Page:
By Kathy Aebel-Groesch, MSW, LCSW

It will come as no surprise that anxiety has increased during the COVID-19 pandemic (not to mention the political and social climate).  Even those of us who have never experienced anxiety may be finding ourselves affected.

Anxiety can affect how we function in daily life–imagine yourself in a situation where you have felt extremely anxious…

  • How did you feel physically?
  • How clearly could you think or concentrate?
  • How thoroughly could you have learned important information or skills?

The interdisciplinary care team at the dialysis clinic is there to support you if anxiety could be affecting your ability to manage your dialysis treatment plan.

How common is anxiety?

  • 31% of adults experience anxiety disorder at some point in their lives
  • COVID may increase risk of mental illness, including anxiety, by as much as 50%
  • 4 in 10 adults reported symptoms of anxiety or depression during the pandemic

People with chronic kidney disease may be at a higher risk of experiencing anxiety. Research estimates as many as12-52% of people with end stage kidney disease have anxiety disorder at some point.

Common Signs & Symptoms of Anxiety


  • Dizziness
  • Flushing
  • Perspiration
  • Dry mouth
  • Headache
  • Muscle ache/tension
  • Stomach upset
  • Diarrhea or constipation
  • Sleep problems


  • Excessive worry
  • Irritability
  • Fatigue
  • Strange dreams
  • Racing thoughts
  • Forgetfulness
  • Poor concentration
  • Memory loss


  • Aggression
  • Agitation
  • Restlessness
  • Over-reaction to a situation
  • Impulsivity
  • Trouble making decisions

Risk factors:

Some medical conditions are associated with anxiety. These include:

  • Pulmonary disease
  • Chronic kidney disease
  • Hyperthyroidism
  • Migraines
  • Chronic pain
  • Dementia
  • Parkinson’s disease
  • Seizure disorder
  • Gastrointestinal conditions

Some psychological conditions like depression and substance use disorder, and personal experiences, such as trauma or long-term stress, can increase the risk of developing anxiety.

It’s no wonder the pandemic has elevated rates of anxiety—we’re all in the middle of global long-term stress!

Impact of anxiety on managing ESKD

Some people may experience anxiety while adjusting to a new ESKD diagnosis or learning a new treatment type, like home dialysis.

Anxiety can make it more difficult to remember which medications to take and when, or what foods are safe to eat with your renal diet. Anxious feelings can lead some people to feel uncomfortable sitting still during dialysis. People who dialyze at home may find it hard to follow each step of the dialysis process or manage supplies.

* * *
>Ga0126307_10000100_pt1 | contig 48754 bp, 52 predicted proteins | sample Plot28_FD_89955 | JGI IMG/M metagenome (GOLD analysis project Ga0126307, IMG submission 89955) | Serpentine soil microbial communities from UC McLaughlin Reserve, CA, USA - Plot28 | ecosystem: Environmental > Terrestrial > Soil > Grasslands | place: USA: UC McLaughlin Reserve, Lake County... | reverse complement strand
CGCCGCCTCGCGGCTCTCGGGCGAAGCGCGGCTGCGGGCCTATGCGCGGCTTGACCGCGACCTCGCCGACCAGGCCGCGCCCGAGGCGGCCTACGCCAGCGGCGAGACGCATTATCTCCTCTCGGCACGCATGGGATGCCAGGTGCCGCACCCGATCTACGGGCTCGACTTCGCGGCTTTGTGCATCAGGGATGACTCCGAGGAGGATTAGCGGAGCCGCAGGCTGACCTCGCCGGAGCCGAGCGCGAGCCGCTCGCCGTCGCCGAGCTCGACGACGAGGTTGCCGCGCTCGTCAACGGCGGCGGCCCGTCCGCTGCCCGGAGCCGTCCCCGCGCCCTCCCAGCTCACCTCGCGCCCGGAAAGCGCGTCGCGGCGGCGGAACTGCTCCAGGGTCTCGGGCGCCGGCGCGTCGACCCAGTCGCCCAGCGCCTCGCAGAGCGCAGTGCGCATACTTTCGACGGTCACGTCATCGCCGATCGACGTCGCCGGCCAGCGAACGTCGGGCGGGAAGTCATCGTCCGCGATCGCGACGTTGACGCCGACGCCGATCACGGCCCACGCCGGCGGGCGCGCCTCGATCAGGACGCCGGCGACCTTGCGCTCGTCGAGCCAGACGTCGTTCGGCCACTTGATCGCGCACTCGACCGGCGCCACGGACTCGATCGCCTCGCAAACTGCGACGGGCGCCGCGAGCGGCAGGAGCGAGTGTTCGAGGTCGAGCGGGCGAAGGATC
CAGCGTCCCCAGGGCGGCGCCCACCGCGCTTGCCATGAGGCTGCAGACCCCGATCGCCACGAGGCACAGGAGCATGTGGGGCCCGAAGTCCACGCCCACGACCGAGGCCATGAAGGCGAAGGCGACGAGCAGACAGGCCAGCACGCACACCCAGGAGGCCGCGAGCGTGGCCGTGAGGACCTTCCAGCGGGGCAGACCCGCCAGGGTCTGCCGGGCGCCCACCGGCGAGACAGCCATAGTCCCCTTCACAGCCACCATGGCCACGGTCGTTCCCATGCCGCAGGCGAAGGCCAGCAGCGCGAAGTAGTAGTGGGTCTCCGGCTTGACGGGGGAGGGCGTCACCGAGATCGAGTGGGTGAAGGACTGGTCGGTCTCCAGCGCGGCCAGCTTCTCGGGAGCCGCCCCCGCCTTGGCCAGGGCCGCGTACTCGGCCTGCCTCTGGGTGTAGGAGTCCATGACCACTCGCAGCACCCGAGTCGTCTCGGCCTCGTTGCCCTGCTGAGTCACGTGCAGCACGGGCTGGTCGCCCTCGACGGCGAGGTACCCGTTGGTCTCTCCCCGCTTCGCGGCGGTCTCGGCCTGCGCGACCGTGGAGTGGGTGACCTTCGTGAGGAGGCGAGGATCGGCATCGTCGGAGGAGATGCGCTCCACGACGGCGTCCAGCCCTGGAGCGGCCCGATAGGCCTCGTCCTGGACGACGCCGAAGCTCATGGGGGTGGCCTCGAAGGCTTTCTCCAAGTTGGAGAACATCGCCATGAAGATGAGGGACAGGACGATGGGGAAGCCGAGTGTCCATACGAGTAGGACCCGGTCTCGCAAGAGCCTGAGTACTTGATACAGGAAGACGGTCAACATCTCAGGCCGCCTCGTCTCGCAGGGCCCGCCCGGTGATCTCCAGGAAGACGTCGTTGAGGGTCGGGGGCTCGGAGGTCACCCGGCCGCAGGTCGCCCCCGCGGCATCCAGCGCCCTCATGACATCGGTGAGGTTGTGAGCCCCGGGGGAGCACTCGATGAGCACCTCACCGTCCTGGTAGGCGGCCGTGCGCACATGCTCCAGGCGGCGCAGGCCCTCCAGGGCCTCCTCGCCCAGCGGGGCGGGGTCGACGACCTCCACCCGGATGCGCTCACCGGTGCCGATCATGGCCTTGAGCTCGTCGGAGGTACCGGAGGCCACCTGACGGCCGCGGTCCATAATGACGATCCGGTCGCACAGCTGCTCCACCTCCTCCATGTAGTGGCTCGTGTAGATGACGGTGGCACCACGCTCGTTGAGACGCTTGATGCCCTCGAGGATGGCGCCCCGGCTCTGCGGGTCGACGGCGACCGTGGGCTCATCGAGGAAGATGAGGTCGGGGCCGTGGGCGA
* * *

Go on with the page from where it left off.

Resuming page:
Your dialysis care team can help!

Your dialysis team, along with your other medical providers, can help you manage anxiety. Your nephrologist or primary care provider may refer you to psychiatrist or prescribe medication to help with symptoms. It’s important for healthcare providers to monitor all medications for safety. Some medications, like Xanax or Valium, are known to be addictive, so they are intended for short-term use. Your nurse can help explore whether medications or other medical conditions could be contributing to symptoms of anxiety. Your dietitian can suggest healthy eating tips that can help with managing stress.

Counseling options

Counseling is a safe and effective treatment for anxiety. Cognitive behavior therapy (CBT), mindfulness and visualization exercises help to recognize and manage symptoms of anxiety. The social worker at your dialysis center is trained to provide this type of counseling.

Other types of therapy can be provided by a behavioral health professional, such as a psychologist or licensed clinical social worker, in a private setting.

Lifestyle changes, such as exercise, sleep hygiene, elimination or reduction of caffeine and nicotine, and limiting social media can improve symptoms anxiety.

Social connections can boost our ability to cope with stress and promote well-being. Interacting with family, friends, and others who are living with ESKD is an important part of a healthy lifestyle. If not possible to gather in person, using a video conference or phone can be the next best thing. Virtual support groups like those offered by the Renal Support Network, Dialysis Patient Citizens, and the Home Dialysis Central Facebook group can bring you together with a community of others who are managing ESKD.